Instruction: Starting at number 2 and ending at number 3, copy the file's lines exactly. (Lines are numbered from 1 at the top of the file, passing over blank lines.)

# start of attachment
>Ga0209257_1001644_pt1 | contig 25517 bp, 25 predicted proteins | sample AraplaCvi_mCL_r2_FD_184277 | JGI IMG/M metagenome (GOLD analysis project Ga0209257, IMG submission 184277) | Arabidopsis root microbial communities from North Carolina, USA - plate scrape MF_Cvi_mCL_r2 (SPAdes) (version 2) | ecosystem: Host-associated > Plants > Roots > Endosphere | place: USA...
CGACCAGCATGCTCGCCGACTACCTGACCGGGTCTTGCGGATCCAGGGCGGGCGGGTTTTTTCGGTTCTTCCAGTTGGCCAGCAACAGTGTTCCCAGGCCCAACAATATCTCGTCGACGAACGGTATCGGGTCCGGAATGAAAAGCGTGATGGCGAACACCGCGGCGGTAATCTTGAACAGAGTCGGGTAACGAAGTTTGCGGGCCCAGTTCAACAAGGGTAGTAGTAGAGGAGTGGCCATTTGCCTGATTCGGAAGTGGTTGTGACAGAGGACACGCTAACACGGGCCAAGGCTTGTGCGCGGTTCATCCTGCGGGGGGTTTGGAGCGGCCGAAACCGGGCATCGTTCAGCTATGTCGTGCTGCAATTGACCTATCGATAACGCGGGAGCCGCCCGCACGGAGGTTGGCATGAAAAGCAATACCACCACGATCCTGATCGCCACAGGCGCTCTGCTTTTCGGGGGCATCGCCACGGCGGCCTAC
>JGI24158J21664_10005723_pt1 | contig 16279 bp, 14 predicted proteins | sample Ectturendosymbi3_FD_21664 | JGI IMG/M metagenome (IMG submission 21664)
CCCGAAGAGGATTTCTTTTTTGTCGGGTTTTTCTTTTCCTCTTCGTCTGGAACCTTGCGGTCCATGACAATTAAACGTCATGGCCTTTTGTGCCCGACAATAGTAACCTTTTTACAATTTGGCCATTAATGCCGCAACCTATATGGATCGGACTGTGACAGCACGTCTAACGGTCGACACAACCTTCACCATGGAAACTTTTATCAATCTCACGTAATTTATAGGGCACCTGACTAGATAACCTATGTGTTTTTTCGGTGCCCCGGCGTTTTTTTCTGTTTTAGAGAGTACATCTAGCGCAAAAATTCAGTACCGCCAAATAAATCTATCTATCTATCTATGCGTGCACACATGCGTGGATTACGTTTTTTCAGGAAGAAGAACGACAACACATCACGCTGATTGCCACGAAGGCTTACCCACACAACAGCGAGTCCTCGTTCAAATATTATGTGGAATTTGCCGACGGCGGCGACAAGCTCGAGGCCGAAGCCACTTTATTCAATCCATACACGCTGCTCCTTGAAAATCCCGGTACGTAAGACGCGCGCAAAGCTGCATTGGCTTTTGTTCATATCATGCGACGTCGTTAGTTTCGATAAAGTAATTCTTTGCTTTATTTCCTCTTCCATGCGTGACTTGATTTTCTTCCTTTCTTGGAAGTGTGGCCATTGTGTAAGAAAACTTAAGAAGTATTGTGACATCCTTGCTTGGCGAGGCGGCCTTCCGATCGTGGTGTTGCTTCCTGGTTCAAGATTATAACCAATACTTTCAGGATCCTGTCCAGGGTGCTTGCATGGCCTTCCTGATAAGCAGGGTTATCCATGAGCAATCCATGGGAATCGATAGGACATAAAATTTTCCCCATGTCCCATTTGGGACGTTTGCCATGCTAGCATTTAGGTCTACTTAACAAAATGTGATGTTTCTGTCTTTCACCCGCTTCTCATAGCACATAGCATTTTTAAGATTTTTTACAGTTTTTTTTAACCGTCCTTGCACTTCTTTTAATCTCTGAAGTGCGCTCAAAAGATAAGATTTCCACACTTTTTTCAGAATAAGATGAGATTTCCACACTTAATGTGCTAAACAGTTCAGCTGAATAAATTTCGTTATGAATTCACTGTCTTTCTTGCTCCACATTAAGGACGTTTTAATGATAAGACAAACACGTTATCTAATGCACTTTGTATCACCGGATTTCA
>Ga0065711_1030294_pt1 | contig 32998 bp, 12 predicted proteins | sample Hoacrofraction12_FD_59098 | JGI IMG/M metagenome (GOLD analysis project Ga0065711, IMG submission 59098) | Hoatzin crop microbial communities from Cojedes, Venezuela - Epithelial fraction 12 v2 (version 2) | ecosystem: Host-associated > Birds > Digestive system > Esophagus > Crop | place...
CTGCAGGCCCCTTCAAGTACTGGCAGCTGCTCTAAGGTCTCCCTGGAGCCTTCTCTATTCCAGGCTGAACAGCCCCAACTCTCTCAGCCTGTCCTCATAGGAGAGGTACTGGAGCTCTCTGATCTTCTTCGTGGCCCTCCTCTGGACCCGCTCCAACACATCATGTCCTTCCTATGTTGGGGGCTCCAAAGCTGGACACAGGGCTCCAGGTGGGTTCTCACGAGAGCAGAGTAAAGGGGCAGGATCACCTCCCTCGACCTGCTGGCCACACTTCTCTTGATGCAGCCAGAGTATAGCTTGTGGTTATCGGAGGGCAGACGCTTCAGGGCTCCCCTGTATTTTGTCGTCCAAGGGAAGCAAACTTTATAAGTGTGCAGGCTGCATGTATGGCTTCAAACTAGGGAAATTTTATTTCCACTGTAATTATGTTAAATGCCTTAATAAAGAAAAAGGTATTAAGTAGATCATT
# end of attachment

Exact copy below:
CGACCAGCATGCTCGCCGACTACCTGACCGGGTCTTGCGGATCCAGGGCGGGCGGGTTTTTTCGGTTCTTCCAGTTGGCCAGCAACAGTGTTCCCAGGCCCAACAATATCTCGTCGACGAACGGTATCGGGTCCGGAATGAAAAGCGTGATGGCGAACACCGCGGCGGTAATCTTGAACAGAGTCGGGTAACGAAGTTTGCGGGCCCAGTTCAACAAGGGTAGTAGTAGAGGAGTGGCCATTTGCCTGATTCGGAAGTGGTTGTGACAGAGGACACGCTAACACGGGCCAAGGCTTGTGCGCGGTTCATCCTGCGGGGGGTTTGGAGCGGCCGAAACCGGGCATCGTTCAGCTATGTCGTGCTGCAATTGACCTATCGATAACGCGGGAGCCGCCCGCACGGAGGTTGGCATGAAAAGCAATACCACCACGATCCTGATCGCCACAGGCGCTCTGCTTTTCGGGGGCATCGCCACGGCGGCCTAC
>JGI24158J21664_10005723_pt1 | contig 16279 bp, 14 predicted proteins | sample Ectturendosymbi3_FD_21664 | JGI IMG/M metagenome (IMG submission 21664)